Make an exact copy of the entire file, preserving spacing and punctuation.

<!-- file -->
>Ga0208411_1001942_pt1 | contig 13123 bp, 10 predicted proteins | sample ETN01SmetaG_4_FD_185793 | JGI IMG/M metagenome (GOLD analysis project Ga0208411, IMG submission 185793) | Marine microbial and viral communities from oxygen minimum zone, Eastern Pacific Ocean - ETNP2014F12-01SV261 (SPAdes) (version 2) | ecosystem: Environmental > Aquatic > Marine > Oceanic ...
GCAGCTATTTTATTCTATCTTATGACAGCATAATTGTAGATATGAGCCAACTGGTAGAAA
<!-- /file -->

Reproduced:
>Ga0208411_1001942_pt1 | contig 13123 bp, 10 predicted proteins | sample ETN01SmetaG_4_FD_185793 | JGI IMG/M metagenome (GOLD analysis project Ga0208411, IMG submission 185793) | Marine microbial and viral communities from oxygen minimum zone, Eastern Pacific Ocean - ETNP2014F12-01SV261 (SPAdes) (version 2) | ecosystem: Environmental > Aquatic > Marine > Oceanic ...
GCAGCTATTTTATTCTATCTTATGACAGCATAATTGTAGATATGAGCCAACTGGTAGAAA